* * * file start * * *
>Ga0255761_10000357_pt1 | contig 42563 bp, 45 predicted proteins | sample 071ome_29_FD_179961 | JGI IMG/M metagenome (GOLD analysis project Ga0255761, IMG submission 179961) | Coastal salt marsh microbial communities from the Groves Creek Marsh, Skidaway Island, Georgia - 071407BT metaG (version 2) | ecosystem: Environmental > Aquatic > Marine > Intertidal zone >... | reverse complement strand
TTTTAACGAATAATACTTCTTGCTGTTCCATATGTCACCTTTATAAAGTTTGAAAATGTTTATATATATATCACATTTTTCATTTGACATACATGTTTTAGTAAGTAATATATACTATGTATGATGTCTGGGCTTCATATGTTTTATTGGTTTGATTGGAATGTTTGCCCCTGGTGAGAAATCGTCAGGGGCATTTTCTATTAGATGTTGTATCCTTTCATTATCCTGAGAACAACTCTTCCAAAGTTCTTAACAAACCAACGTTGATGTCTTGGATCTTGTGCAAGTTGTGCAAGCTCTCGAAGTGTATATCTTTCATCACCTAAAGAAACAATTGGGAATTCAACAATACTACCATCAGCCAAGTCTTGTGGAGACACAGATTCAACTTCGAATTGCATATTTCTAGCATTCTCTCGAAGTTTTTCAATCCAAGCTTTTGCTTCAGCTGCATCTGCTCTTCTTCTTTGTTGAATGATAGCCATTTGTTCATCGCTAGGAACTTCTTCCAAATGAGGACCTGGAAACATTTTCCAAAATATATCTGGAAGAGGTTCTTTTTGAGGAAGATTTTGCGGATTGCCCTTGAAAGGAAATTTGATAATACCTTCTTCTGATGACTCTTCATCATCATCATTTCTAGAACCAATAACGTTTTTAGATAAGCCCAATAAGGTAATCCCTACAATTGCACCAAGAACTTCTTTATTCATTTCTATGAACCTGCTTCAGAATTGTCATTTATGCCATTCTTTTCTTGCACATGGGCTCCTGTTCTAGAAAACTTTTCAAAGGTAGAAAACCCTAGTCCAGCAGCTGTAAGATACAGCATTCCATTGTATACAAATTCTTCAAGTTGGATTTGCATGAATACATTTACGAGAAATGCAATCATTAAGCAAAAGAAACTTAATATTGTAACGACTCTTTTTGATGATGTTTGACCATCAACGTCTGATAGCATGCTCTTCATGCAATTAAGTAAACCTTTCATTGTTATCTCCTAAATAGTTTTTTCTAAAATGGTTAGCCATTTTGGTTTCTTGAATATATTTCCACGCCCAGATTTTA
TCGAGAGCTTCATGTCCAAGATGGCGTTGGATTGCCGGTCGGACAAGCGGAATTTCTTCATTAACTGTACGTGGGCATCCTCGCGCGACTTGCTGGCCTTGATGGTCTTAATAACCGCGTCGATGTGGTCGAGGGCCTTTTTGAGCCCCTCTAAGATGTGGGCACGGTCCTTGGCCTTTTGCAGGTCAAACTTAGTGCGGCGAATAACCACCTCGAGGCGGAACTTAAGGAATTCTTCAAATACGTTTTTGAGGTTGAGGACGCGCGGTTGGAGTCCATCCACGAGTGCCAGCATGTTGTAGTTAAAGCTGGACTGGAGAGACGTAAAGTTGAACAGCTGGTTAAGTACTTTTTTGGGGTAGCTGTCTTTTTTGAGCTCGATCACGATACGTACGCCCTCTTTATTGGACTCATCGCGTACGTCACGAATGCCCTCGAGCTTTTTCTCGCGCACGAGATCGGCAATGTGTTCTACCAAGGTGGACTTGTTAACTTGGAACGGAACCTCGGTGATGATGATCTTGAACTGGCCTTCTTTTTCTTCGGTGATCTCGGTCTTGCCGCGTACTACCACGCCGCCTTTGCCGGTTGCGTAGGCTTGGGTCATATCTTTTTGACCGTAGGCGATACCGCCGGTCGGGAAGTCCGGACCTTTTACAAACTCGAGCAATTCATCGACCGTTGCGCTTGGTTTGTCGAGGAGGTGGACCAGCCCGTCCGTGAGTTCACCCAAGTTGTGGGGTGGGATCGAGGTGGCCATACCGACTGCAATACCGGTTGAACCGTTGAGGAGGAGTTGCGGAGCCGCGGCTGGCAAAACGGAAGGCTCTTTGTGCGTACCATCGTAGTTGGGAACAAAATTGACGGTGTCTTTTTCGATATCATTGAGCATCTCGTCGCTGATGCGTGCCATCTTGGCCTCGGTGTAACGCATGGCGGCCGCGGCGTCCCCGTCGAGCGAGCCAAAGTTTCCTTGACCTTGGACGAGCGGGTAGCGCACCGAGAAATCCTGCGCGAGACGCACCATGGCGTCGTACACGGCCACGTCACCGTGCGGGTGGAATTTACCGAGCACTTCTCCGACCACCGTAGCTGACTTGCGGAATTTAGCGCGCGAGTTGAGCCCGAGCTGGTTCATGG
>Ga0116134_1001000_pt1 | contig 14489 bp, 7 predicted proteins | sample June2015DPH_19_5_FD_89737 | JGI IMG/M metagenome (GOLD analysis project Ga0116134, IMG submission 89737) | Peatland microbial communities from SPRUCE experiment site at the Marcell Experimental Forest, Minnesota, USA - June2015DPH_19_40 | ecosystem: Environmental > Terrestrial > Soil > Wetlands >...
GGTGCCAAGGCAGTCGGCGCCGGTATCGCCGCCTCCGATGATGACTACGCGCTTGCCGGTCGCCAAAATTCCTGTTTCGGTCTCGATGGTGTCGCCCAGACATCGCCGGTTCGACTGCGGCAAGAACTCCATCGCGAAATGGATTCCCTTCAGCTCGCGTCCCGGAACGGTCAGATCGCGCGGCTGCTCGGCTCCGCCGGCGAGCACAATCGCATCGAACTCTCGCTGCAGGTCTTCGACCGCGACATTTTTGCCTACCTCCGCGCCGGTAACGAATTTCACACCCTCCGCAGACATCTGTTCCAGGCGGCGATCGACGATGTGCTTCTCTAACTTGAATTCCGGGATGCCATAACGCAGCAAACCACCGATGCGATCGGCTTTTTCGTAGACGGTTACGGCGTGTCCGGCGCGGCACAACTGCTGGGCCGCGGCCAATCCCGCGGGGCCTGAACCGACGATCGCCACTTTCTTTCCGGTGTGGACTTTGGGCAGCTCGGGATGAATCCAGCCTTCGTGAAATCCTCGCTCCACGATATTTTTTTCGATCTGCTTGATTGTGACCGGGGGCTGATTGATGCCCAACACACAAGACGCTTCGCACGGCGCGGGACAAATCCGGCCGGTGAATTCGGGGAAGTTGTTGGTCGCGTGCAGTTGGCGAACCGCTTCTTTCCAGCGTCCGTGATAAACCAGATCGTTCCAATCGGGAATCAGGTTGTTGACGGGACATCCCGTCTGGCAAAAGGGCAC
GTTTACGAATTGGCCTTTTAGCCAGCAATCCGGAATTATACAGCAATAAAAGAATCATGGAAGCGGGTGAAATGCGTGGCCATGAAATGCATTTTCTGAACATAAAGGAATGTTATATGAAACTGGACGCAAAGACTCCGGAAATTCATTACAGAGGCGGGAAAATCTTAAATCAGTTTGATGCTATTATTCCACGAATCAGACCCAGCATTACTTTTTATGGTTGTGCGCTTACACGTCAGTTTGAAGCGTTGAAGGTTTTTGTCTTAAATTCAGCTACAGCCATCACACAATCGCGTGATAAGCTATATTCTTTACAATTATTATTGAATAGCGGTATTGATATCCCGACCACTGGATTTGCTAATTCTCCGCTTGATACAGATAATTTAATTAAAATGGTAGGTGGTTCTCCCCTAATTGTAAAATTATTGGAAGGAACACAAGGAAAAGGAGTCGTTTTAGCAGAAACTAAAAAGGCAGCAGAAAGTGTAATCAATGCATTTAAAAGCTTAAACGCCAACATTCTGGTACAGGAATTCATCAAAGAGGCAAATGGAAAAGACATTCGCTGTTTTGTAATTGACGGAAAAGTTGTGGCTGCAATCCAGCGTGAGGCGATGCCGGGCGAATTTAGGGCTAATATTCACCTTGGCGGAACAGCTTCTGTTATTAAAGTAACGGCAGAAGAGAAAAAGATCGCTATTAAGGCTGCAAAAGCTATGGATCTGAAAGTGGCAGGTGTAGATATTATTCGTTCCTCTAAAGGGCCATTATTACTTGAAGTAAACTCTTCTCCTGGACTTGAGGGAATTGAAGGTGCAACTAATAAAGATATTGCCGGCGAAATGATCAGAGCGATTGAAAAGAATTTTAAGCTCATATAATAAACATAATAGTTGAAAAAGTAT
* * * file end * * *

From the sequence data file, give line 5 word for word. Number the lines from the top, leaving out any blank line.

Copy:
GGTGCCAAGGCAGTCGGCGCCGGTATCGCCGCCTCCGATGATGACTACGCGCTTGCCGGTCGCCAAAATTCCTGTTTCGGTCTCGATGGTGTCGCCCAGACATCGCCGGTTCGACTGCGGCAAGAACTCCATCGCGAAATGGATTCCCTTCAGCTCGCGTCCCGGAACGGTCAGATCGCGCGGCTGCTCGGCTCCGCCGGCGAGCACAATCGCATCGAACTCTCGCTGCAGGTCTTCGACCGCGACATTTTTGCCTACCTCCGCGCCGGTAACGAATTTCACACCCTCCGCAGACATCTGTTCCAGGCGGCGATCGACGATGTGCTTCTCTAACTTGAATTCCGGGATGCCATAACGCAGCAAACCACCGATGCGATCGGCTTTTTCGTAGACGGTTACGGCGTGTCCGGCGCGGCACAACTGCTGGGCCGCGGCCAATCCCGCGGGGCCTGAACCGACGATCGCCACTTTCTTTCCGGTGTGGACTTTGGGCAGCTCGGGATGAATCCAGCCTTCGTGAAATCCTCGCTCCACGATATTTTTTTCGATCTGCTTGATTGTGACCGGGGGCTGATTGATGCCCAACACACAAGACGCTTCGCACGGCGCGGGACAAATCCGGCCGGTGAATTCGGGGAAGTTGTTGGTCGCGTGCAGTTGGCGAACCGCTTCTTTCCAGCGTCCGTGATAAACCAGATCGTTCCAATCGGGAATCAGGTTGTTGACGGGACATCCCGTCTGGCAAAAGGGCAC